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Tax Loss Harvesting / Ohio 529 Fund
Old 12-24-2014, 04:54 PM   #1
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Tax Loss Harvesting / Ohio 529 Fund

Hi, I see in Vanguard that I have $517 in dividend capital gains in my brokerage account from vanguard funds and a few stocks. Any recommendation son how to offset this and if I should?

I have VEMAX short term loss of $600 if I sold?
I have VTIAX short term loss of $252 if I sold?
I have S(Sprint) ST loss $13 and LT loss $487(Total $500) if sold?

I'm not sure what the difference is with short/long term losses when it comes to dividend capital gains?
1. Should I sell one over the other or sell less volatile options over ones that may go up or down and then plan to buy back next year?
2. Could/should I just harvest all losses to offset income and buy back low funds next year?
3. Any vanguard options recommended?
4. These tax losses/gains only matter for brokerage right? (not ira or roth or 529?)
4. ...and finally, would it make sense to buy many funds at different times throughout the year to have many cost basis to choose from at the end of year to increase the likelihood of losses to offset gains?(I guess this would be more short term / just use vanguard funds to avoid transaction costs?)

P.S. Quick unrelated 529 question: We would like to start two funds for baby and toddler and live in Ohio. Any recommendations? Vanguard? Ohio College Advantage?
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Old 12-24-2014, 05:46 PM   #2
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One can only sell at a loss in a taxable account in order to tax-loss harvest. There are exceptions for IRA and QTPs that are so difficult to meet that I cannot imagine that we need to talk about them.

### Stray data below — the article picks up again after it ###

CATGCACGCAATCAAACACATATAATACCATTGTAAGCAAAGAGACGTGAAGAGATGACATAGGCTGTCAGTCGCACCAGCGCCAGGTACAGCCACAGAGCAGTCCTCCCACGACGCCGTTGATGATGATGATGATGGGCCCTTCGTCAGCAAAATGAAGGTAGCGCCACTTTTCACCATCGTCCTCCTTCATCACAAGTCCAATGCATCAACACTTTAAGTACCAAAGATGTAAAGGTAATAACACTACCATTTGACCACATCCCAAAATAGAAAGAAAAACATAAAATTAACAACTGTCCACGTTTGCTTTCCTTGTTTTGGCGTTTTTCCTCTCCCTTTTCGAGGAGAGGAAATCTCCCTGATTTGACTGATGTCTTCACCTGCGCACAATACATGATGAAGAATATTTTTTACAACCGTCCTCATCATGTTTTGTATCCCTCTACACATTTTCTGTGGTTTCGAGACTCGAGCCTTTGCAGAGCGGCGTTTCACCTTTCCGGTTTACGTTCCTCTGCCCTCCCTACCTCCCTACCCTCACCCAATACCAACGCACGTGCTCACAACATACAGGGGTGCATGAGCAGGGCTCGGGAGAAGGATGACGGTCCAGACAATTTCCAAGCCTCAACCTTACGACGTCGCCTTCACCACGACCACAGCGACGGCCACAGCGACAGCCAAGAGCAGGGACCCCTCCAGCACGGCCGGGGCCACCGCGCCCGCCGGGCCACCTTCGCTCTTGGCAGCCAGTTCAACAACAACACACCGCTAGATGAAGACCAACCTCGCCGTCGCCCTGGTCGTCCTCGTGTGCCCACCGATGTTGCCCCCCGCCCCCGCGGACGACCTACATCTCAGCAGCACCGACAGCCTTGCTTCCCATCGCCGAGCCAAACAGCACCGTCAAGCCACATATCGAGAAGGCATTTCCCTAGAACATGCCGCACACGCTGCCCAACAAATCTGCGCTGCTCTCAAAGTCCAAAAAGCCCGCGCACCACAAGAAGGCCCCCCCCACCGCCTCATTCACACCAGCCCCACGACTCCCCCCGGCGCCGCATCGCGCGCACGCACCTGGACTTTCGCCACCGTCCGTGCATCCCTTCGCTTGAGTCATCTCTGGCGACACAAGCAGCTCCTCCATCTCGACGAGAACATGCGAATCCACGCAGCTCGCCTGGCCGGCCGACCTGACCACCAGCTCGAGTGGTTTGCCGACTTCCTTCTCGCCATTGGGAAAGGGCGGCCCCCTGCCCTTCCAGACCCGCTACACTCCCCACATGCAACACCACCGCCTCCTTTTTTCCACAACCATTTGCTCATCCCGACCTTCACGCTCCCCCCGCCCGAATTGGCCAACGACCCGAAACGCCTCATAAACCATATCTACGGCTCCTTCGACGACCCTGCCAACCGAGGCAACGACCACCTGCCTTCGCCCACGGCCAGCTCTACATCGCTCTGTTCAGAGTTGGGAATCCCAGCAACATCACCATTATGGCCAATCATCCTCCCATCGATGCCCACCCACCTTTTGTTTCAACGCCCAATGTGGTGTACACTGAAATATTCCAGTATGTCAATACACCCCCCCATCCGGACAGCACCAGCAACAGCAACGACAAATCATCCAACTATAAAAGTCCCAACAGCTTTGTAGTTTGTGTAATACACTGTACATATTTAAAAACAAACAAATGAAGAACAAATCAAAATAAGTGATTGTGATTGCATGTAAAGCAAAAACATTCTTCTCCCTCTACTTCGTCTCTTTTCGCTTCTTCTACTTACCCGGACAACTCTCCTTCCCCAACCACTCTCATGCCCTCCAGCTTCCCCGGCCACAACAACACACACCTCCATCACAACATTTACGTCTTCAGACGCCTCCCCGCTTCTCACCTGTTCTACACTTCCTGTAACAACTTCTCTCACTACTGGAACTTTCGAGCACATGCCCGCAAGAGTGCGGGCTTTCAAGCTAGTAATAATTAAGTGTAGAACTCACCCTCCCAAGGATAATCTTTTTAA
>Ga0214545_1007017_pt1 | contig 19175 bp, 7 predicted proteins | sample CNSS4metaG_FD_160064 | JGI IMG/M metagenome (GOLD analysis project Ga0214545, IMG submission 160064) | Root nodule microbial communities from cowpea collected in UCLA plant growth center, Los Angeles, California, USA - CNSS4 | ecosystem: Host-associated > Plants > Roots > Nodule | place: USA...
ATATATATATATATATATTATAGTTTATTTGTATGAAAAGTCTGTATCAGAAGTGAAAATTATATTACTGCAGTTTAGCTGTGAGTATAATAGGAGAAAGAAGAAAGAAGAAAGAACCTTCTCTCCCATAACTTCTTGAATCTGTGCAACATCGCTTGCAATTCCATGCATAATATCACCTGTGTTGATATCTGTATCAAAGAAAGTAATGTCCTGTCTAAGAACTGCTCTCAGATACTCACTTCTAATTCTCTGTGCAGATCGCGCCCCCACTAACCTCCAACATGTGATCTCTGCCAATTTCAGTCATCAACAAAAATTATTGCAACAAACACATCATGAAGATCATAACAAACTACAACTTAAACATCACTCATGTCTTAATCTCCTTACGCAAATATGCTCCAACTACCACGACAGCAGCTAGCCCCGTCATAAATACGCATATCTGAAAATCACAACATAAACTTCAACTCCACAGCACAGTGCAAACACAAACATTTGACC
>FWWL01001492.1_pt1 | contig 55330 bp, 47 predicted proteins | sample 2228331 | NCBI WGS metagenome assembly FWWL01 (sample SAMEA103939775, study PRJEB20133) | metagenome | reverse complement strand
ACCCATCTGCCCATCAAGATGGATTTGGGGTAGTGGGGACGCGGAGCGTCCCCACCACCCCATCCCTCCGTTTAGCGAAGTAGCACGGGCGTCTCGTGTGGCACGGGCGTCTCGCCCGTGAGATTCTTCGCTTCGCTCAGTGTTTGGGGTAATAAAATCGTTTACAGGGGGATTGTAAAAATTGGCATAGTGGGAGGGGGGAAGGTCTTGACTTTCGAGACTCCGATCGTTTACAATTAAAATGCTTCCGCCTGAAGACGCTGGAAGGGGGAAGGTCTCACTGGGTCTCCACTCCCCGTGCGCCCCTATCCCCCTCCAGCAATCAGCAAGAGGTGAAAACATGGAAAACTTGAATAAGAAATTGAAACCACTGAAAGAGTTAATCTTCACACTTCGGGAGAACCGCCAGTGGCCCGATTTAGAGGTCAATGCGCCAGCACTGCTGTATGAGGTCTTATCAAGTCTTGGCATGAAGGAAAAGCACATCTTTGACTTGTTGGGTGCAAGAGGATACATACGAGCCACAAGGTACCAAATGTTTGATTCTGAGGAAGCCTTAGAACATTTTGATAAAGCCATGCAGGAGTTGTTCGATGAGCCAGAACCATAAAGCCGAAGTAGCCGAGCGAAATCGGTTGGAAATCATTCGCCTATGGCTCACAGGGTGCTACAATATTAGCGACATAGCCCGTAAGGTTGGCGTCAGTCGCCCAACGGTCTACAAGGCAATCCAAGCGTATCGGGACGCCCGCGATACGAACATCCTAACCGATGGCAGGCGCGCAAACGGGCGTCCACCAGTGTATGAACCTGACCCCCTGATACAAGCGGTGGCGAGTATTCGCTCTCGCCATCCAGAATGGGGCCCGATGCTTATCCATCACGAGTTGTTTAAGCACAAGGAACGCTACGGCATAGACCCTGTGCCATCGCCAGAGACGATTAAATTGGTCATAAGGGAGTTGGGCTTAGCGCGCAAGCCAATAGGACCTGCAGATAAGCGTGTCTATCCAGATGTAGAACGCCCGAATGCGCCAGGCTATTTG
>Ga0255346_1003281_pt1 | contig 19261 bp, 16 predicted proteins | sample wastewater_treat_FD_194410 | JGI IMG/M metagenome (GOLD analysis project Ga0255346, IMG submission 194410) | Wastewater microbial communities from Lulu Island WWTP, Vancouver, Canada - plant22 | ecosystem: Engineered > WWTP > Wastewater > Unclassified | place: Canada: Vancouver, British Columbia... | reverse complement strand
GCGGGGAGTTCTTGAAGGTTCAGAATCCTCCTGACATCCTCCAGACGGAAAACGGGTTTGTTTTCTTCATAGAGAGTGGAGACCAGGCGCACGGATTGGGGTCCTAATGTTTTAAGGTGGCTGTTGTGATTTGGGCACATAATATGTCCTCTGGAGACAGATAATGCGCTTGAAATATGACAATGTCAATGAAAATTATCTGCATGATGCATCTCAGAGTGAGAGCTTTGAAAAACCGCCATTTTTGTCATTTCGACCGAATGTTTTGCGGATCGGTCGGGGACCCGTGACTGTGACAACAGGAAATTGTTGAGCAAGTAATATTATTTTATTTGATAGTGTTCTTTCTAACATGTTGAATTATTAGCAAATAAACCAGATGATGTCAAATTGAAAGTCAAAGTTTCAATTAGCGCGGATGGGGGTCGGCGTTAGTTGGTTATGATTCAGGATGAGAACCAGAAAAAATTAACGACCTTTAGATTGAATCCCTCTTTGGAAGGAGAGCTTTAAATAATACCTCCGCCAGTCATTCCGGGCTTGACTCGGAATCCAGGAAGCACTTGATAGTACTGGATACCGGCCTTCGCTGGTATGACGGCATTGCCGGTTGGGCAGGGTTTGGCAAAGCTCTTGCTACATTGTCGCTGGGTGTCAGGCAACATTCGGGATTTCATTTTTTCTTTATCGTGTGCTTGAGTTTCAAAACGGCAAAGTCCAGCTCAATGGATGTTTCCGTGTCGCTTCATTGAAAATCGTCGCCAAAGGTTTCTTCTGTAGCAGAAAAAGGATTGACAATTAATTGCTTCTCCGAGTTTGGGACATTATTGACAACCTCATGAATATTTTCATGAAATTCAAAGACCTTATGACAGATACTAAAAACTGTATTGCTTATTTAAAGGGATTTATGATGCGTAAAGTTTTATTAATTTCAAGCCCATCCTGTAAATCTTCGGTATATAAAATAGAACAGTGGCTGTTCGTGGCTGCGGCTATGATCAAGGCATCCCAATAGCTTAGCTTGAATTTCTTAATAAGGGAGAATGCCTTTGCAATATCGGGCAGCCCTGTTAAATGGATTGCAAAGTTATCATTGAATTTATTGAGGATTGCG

Have you read about tax-loss harvesting in the bogleheads wiki: Tax loss harvesting - Bogleheads

You can sell all your losers and buy back similar, but not substantially identical funds in the same transaction called and exchange. For example, exchange your VTIAX into VFWAX.

The direct sold Ohio 529 is what you want. It uses Vanguard funds.
www.collegeadvantage.com
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Old 12-24-2014, 07:56 PM   #3
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If you sell shares at a loss in a taxable account, you are in danger of creating a "wash sale" situation if you have bought or do buy, in any account type, "substantially similar" shares within the previous or following 30 days around the sale for a loss. Similar is vague, but usually interpreted to mean the same fund/stock, or perhaps two funds that use the same index. If you automatically reinvested fund distributions and then tried to sell shares at a loss immediately afterwards then that is a wash sale. You would not be allowed to take that loss, but the cost basis attaches to the new shares, so you eventually do recover the disallowed loss. Unless the new shares are in a tax advantaged account (IRA, Roth, etc.), in which case the extra cost basis does you no good and you are screwed.


By the way, stocks have dividends. Funds have distributions of dividends and/or capital gains, passed through from the stocks that the fund holds or sells. There are no "dividend capital gains".


Depending on your tax bracket and the type of fund distributions you have, you may not owe any taxes on your distributions. "Qualified" dividends and long-term capital gains are taxed at special capital gains rates, 0% if all your income fits into the 15% tax bracket, or 15% of gains if you are above that. At 0% you have no need to sell anything for a loss. Non-qualified dividends and short-term capital gains are taxed as normal income, and it might be nice to avoid that. Vanguard should tell you what types of dividends and capital gains you have.